Friday, March 26, 2010

Dress code

Everyone's familiar with Taz, the Tasmanian devil from Warner Brother's cartoons, right?  He spins and spins, like a whirling dervish gone wrong, then stops to grumble incoherently and then spins and spins and spins some more. All the while destroying everything in his path....that was me this morning getting ready for work.  

I had known pretty much all week what I was going to wear today; having just bought a new blouse this past weekend and getting up at 6:00AM to be on public transit by 7:00AM, I need to plan a little in advance. Jeans and undergarments on, i watched myself turn into the Tasmanian devil trying one shirt on after another, throwing clothes across the room in frustration, tripping over my Momma-Cat as she was wondering what the hell was wrong with me. It wasn't that I was having a moment of I-hate-my-body (which I have had plenty of in my lifetime) it was just every shirt I put on wasn't the "right-one"...didn't say what I wanted it to.   

But what is it exactly that I was looking for it to say?  

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I moved to Portland, Oregon almost six months ago and have been shocked by the overall "style" (or in my opinion lack-thereof) in Portlanders. Everyone appears to have a uniform - with some room for variation of course: sneakers or hiking boots, jeans or sweatpants, a giant oversized fleece coat (typically multi-colored), scruffy beards for the men and lifeless cuts for the women. 

Yes, I moved during the Fall/Winter when people are looking to bundle up and stay warm - but can't you do that with some style? I mean New York and Chicago folks are known for pulling this off just fine.   

I never had thought of myself as one of the "better" dressed people anywhere I've lived, until I moved to Portland. Now this isn't to say that all Portlanders dress this way. The men and women in my office are all very stylish and "dress-to-impress" for the most part. Perhaps this is because of where I work? Public representatives. Physical embodiments of an iconic Portland event? I don't know. I do, however, know that my "casual" seems to be pretty dressed-up around the home of Portlandia.  

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This morning's whirling dervish extravaganza got me thinking about why I put so much effort into my appearance? Why I feel it necessary to slap on some mascara and eyeliner before venturing outside my front door? Is it a manifestation of this fictional 20-something lifestyle I've been brainwashed to believe I need to obtain?  

I was a techie in theatre during high school; so the uniform for those four years was a pair of jeans and t-shirt to make crawling around in costume closets and hauling lumber for sets easier. When I started college the uniform wasn't much different: jeans and tanks - perhaps the occasional skirt or sarong. Then about my senior year I started wearing high heels to class, coordinating my earrings to whatever color my blouse was that day.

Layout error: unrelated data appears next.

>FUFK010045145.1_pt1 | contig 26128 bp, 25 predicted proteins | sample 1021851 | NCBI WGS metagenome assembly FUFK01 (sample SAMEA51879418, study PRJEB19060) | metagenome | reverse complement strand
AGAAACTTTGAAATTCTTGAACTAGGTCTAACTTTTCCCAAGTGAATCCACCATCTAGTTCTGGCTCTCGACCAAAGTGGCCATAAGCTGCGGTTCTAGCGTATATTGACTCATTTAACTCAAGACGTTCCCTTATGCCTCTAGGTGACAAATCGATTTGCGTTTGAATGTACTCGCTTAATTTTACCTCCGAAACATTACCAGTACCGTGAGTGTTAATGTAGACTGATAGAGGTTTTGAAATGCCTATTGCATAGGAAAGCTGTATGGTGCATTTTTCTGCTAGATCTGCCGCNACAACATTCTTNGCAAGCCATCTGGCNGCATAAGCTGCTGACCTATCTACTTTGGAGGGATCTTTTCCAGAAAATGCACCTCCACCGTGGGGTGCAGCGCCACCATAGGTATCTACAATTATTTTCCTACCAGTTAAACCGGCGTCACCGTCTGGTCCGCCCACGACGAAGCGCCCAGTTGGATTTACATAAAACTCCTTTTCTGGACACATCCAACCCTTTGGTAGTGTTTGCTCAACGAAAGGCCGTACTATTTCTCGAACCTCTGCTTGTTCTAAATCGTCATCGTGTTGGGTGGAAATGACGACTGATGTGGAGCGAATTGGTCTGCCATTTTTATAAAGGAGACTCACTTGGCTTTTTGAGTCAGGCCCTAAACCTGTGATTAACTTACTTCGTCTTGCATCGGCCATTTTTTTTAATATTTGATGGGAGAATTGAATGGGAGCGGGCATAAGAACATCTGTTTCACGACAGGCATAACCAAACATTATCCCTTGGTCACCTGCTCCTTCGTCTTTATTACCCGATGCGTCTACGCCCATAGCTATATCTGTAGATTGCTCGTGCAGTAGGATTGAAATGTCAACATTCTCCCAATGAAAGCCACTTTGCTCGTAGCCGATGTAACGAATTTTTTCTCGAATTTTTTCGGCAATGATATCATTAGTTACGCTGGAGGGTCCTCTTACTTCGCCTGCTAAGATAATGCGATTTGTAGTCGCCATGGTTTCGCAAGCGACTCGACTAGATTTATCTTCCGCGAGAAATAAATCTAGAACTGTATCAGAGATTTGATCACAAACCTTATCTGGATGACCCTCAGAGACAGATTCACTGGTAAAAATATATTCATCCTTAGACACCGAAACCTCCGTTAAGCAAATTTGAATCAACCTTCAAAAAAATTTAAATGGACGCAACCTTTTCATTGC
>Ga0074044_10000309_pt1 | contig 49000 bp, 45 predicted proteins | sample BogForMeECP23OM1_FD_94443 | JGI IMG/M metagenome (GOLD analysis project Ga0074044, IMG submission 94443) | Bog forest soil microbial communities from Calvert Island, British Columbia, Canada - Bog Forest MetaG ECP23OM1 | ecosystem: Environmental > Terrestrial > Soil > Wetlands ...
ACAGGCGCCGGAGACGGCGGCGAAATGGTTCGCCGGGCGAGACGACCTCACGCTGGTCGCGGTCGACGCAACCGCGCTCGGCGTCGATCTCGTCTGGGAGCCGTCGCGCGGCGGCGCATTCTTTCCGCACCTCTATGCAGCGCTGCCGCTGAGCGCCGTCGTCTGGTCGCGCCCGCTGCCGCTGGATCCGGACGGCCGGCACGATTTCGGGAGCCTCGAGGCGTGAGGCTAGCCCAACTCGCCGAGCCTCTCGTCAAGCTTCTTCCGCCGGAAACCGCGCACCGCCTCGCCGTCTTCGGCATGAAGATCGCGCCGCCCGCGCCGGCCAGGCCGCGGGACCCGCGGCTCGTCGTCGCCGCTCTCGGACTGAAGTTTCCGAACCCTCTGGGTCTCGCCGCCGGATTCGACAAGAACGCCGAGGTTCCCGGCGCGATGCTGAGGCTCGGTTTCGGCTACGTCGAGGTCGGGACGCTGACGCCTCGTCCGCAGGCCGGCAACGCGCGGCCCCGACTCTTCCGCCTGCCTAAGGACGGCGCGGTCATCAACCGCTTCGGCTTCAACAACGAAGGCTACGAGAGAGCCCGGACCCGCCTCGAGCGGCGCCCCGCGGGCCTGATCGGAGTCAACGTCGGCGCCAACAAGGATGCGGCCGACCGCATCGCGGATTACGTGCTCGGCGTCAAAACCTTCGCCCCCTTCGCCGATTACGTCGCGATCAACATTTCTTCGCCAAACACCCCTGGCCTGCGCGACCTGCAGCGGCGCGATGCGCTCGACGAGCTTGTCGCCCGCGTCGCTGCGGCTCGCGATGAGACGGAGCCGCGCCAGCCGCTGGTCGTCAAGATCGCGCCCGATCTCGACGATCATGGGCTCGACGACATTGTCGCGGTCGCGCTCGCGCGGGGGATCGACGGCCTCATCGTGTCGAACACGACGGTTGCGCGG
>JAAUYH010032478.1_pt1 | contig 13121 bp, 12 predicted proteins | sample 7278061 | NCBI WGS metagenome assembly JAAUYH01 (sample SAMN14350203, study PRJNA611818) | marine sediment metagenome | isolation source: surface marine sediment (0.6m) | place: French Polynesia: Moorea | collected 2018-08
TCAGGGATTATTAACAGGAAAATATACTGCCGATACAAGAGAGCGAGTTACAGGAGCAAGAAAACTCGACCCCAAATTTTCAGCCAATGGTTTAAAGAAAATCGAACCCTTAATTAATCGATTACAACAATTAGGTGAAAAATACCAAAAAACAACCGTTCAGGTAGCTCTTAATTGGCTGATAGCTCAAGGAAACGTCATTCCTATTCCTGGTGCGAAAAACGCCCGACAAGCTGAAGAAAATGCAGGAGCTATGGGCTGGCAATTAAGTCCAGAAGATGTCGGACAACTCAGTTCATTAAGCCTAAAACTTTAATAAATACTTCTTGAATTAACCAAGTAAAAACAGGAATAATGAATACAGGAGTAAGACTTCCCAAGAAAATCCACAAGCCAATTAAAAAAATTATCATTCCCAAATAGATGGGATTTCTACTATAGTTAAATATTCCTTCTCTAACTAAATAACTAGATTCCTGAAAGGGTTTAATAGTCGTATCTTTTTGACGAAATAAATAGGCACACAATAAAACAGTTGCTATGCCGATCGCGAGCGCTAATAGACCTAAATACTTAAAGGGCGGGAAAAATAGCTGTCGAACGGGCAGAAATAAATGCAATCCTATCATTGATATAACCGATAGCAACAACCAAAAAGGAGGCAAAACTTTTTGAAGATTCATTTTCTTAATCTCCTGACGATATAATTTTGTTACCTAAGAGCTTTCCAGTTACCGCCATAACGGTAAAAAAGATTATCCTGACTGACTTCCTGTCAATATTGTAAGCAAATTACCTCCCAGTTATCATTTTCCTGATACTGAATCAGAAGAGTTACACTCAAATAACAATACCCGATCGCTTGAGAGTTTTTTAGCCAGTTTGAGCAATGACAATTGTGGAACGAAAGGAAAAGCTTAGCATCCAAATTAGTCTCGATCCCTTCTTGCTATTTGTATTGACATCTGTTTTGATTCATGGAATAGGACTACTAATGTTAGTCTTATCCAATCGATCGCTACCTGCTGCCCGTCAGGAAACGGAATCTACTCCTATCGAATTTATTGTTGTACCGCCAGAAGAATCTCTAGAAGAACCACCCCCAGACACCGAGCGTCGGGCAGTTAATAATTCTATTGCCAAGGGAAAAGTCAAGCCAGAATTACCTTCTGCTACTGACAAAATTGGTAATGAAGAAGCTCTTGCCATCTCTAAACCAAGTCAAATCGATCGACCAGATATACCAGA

What was it that changed?   

I wasn't ambushed on some style television show about how to dress my body. No one told me "Morgan you look a mess" No life altering event took place other than being well into my early-20s.  

Now here I am in my mid-to-late20s and I can't help but wonder: 

What does a 20-something dress like?


  1. cool! i like that your co-workers are stylish... for the most part. hehe.

  2. love it! can i still read it even though i'm already in my 30's? i still relate. i truly know less about myself now than i did before as well. it's a harsh reality i've recently come to face among others.

  3. I had mostly the same style as you in high school and in college I only veered slightly away from it into the more comfortable zone of jeans, sweaters, and clogs (which seemed more like slippers, actually). More recently, however, I have become a little more fashionable. I am apt to say that a large part of this style is simply that I make enough money to afford nice Marciano by Guess dresses and Banana Republic pant suits, because having to wear a uniform daily does not necessitate purchasing said luxuries. But, I think it's more than just having the ability. I think it comes from the same place that makes me want to kick my sugar habit and compels me to exercise almost daily and motivates me to continue learning and writing. I think it's the desire to appreciate oneself and appreciate the things around us. The sweat and the smell and the soreness I feel after a good workout has the same sort of magic about it as exists after I've gotten dressed up simply for the sake of getting dressed up. I appreciate what my body can do, what it can feel, and the different ways which I can present it to the world.